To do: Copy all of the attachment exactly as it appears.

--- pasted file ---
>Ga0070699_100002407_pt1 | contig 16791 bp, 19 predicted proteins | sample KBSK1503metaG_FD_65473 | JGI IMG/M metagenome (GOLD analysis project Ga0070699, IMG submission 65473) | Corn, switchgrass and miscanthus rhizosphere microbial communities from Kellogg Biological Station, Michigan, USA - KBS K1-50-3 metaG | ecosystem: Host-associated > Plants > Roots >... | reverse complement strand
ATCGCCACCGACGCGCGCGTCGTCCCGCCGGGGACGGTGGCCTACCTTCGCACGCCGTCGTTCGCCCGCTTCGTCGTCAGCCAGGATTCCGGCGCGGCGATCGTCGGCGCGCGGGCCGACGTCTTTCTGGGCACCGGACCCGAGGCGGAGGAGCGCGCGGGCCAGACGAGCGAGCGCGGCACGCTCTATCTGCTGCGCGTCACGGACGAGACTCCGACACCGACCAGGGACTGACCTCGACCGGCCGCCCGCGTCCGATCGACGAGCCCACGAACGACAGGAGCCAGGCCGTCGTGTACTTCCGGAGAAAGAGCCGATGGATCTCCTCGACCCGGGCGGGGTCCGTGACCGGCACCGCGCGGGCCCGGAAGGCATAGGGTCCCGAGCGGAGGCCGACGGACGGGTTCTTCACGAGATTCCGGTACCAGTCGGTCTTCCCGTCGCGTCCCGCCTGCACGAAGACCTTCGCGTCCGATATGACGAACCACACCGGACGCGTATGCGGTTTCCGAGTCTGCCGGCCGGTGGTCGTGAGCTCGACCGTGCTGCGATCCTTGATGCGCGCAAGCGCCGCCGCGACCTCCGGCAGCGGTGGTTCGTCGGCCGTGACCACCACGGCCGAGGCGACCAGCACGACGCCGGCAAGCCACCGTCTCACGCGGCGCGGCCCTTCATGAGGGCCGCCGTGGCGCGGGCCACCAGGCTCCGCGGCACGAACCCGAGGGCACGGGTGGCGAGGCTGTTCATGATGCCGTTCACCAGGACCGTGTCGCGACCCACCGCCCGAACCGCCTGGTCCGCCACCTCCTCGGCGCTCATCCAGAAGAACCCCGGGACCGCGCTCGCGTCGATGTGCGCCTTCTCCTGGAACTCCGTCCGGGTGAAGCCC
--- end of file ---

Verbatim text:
>Ga0070699_100002407_pt1 | contig 16791 bp, 19 predicted proteins | sample KBSK1503metaG_FD_65473 | JGI IMG/M metagenome (GOLD analysis project Ga0070699, IMG submission 65473) | Corn, switchgrass and miscanthus rhizosphere microbial communities from Kellogg Biological Station, Michigan, USA - KBS K1-50-3 metaG | ecosystem: Host-associated > Plants > Roots >... | reverse complement strand
ATCGCCACCGACGCGCGCGTCGTCCCGCCGGGGACGGTGGCCTACCTTCGCACGCCGTCGTTCGCCCGCTTCGTCGTCAGCCAGGATTCCGGCGCGGCGATCGTCGGCGCGCGGGCCGACGTCTTTCTGGGCACCGGACCCGAGGCGGAGGAGCGCGCGGGCCAGACGAGCGAGCGCGGCACGCTCTATCTGCTGCGCGTCACGGACGAGACTCCGACACCGACCAGGGACTGACCTCGACCGGCCGCCCGCGTCCGATCGACGAGCCCACGAACGACAGGAGCCAGGCCGTCGTGTACTTCCGGAGAAAGAGCCGATGGATCTCCTCGACCCGGGCGGGGTCCGTGACCGGCACCGCGCGGGCCCGGAAGGCATAGGGTCCCGAGCGGAGGCCGACGGACGGGTTCTTCACGAGATTCCGGTACCAGTCGGTCTTCCCGTCGCGTCCCGCCTGCACGAAGACCTTCGCGTCCGATATGACGAACCACACCGGACGCGTATGCGGTTTCCGAGTCTGCCGGCCGGTGGTCGTGAGCTCGACCGTGCTGCGATCCTTGATGCGCGCAAGCGCCGCCGCGACCTCCGGCAGCGGTGGTTCGTCGGCCGTGACCACCACGGCCGAGGCGACCAGCACGACGCCGGCAAGCCACCGTCTCACGCGGCGCGGCCCTTCATGAGGGCCGCCGTGGCGCGGGCCACCAGGCTCCGCGGCACGAACCCGAGGGCACGGGTGGCGAGGCTGTTCATGATGCCGTTCACCAGGACCGTGTCGCGACCCACCGCCCGAACCGCCTGGTCCGCCACCTCCTCGGCGCTCATCCAGAAGAACCCCGGGACCGCGCTCGCGTCGATGTGCGCCTTCTCCTGGAACTCCGTCCGGGTGAAGCCC